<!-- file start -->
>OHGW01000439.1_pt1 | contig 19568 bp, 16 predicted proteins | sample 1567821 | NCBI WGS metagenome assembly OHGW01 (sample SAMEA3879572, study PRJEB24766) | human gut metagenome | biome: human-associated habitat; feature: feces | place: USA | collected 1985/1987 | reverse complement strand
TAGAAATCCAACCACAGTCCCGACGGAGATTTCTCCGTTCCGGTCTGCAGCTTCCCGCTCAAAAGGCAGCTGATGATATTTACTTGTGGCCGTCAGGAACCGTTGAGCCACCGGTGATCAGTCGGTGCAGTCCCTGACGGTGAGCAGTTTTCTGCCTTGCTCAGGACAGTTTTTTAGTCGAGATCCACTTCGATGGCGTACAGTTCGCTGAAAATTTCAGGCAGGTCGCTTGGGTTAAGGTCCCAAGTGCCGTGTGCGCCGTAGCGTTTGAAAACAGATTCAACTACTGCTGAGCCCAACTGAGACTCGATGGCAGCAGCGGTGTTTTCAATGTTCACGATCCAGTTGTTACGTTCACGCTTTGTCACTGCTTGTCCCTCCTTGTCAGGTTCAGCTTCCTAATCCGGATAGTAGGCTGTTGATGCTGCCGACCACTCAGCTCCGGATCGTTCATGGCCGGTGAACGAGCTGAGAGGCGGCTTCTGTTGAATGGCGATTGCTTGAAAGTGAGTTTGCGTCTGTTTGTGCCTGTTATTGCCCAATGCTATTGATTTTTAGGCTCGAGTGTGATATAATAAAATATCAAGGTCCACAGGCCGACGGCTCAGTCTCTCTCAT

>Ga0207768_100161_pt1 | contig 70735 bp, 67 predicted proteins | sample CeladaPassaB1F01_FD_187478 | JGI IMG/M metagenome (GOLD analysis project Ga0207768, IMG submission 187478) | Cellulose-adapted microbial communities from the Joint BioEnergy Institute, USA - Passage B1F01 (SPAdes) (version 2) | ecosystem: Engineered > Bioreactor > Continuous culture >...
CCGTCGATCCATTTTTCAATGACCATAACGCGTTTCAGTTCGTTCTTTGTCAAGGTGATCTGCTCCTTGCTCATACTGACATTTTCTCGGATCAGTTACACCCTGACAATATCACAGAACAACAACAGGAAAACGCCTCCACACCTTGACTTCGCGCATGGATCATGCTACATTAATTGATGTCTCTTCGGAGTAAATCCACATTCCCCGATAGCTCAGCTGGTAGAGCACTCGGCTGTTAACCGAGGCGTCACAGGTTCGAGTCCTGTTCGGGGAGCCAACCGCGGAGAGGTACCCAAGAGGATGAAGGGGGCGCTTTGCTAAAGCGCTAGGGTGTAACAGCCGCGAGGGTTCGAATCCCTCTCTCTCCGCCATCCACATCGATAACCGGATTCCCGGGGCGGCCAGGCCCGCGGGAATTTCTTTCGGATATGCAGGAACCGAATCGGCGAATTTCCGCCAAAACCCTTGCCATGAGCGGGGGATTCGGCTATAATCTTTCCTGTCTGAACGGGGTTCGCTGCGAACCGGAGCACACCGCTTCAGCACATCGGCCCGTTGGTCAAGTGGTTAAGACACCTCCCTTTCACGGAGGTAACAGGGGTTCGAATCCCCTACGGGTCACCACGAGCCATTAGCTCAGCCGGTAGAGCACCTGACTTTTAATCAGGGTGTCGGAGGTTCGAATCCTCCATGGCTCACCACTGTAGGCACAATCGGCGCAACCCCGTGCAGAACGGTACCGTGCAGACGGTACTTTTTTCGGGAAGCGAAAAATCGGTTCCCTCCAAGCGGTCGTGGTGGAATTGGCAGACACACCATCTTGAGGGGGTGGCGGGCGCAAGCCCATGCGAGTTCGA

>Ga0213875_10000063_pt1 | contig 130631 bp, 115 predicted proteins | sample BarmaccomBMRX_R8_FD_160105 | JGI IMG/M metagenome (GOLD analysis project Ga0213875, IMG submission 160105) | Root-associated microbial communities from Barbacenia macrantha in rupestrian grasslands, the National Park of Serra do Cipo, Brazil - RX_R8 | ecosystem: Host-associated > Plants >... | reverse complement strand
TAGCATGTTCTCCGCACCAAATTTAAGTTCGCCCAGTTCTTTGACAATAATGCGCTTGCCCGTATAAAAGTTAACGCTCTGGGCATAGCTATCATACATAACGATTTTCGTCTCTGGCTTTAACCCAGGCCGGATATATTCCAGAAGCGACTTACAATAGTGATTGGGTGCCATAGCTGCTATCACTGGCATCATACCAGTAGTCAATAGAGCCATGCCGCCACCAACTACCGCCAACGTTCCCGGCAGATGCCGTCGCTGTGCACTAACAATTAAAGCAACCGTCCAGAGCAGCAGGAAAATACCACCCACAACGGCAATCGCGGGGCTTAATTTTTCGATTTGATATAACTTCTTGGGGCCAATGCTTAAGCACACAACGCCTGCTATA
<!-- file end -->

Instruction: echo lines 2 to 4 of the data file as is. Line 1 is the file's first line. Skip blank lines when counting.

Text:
TAGAAATCCAACCACAGTCCCGACGGAGATTTCTCCGTTCCGGTCTGCAGCTTCCCGCTCAAAAGGCAGCTGATGATATTTACTTGTGGCCGTCAGGAACCGTTGAGCCACCGGTGATCAGTCGGTGCAGTCCCTGACGGTGAGCAGTTTTCTGCCTTGCTCAGGACAGTTTTTTAGTCGAGATCCACTTCGATGGCGTACAGTTCGCTGAAAATTTCAGGCAGGTCGCTTGGGTTAAGGTCCCAAGTGCCGTGTGCGCCGTAGCGTTTGAAAACAGATTCAACTACTGCTGAGCCCAACTGAGACTCGATGGCAGCAGCGGTGTTTTCAATGTTCACGATCCAGTTGTTACGTTCACGCTTTGTCACTGCTTGTCCCTCCTTGTCAGGTTCAGCTTCCTAATCCGGATAGTAGGCTGTTGATGCTGCCGACCACTCAGCTCCGGATCGTTCATGGCCGGTGAACGAGCTGAGAGGCGGCTTCTGTTGAATGGCGATTGCTTGAAAGTGAGTTTGCGTCTGTTTGTGCCTGTTATTGCCCAATGCTATTGATTTTTAGGCTCGAGTGTGATATAATAAAATATCAAGGTCCACAGGCCGACGGCTCAGTCTCTCTCAT

>Ga0207768_100161_pt1 | contig 70735 bp, 67 predicted proteins | sample CeladaPassaB1F01_FD_187478 | JGI IMG/M metagenome (GOLD analysis project Ga0207768, IMG submission 187478) | Cellulose-adapted microbial communities from the Joint BioEnergy Institute, USA - Passage B1F01 (SPAdes) (version 2) | ecosystem: Engineered > Bioreactor > Continuous culture >...
CCGTCGATCCATTTTTCAATGACCATAACGCGTTTCAGTTCGTTCTTTGTCAAGGTGATCTGCTCCTTGCTCATACTGACATTTTCTCGGATCAGTTACACCCTGACAATATCACAGAACAACAACAGGAAAACGCCTCCACACCTTGACTTCGCGCATGGATCATGCTACATTAATTGATGTCTCTTCGGAGTAAATCCACATTCCCCGATAGCTCAGCTGGTAGAGCACTCGGCTGTTAACCGAGGCGTCACAGGTTCGAGTCCTGTTCGGGGAGCCAACCGCGGAGAGGTACCCAAGAGGATGAAGGGGGCGCTTTGCTAAAGCGCTAGGGTGTAACAGCCGCGAGGGTTCGAATCCCTCTCTCTCCGCCATCCACATCGATAACCGGATTCCCGGGGCGGCCAGGCCCGCGGGAATTTCTTTCGGATATGCAGGAACCGAATCGGCGAATTTCCGCCAAAACCCTTGCCATGAGCGGGGGATTCGGCTATAATCTTTCCTGTCTGAACGGGGTTCGCTGCGAACCGGAGCACACCGCTTCAGCACATCGGCCCGTTGGTCAAGTGGTTAAGACACCTCCCTTTCACGGAGGTAACAGGGGTTCGAATCCCCTACGGGTCACCACGAGCCATTAGCTCAGCCGGTAGAGCACCTGACTTTTAATCAGGGTGTCGGAGGTTCGAATCCTCCATGGCTCACCACTGTAGGCACAATCGGCGCAACCCCGTGCAGAACGGTACCGTGCAGACGGTACTTTTTTCGGGAAGCGAAAAATCGGTTCCCTCCAAGCGGTCGTGGTGGAATTGGCAGACACACCATCTTGAGGGGGTGGCGGGCGCAAGCCCATGCGAGTTCGA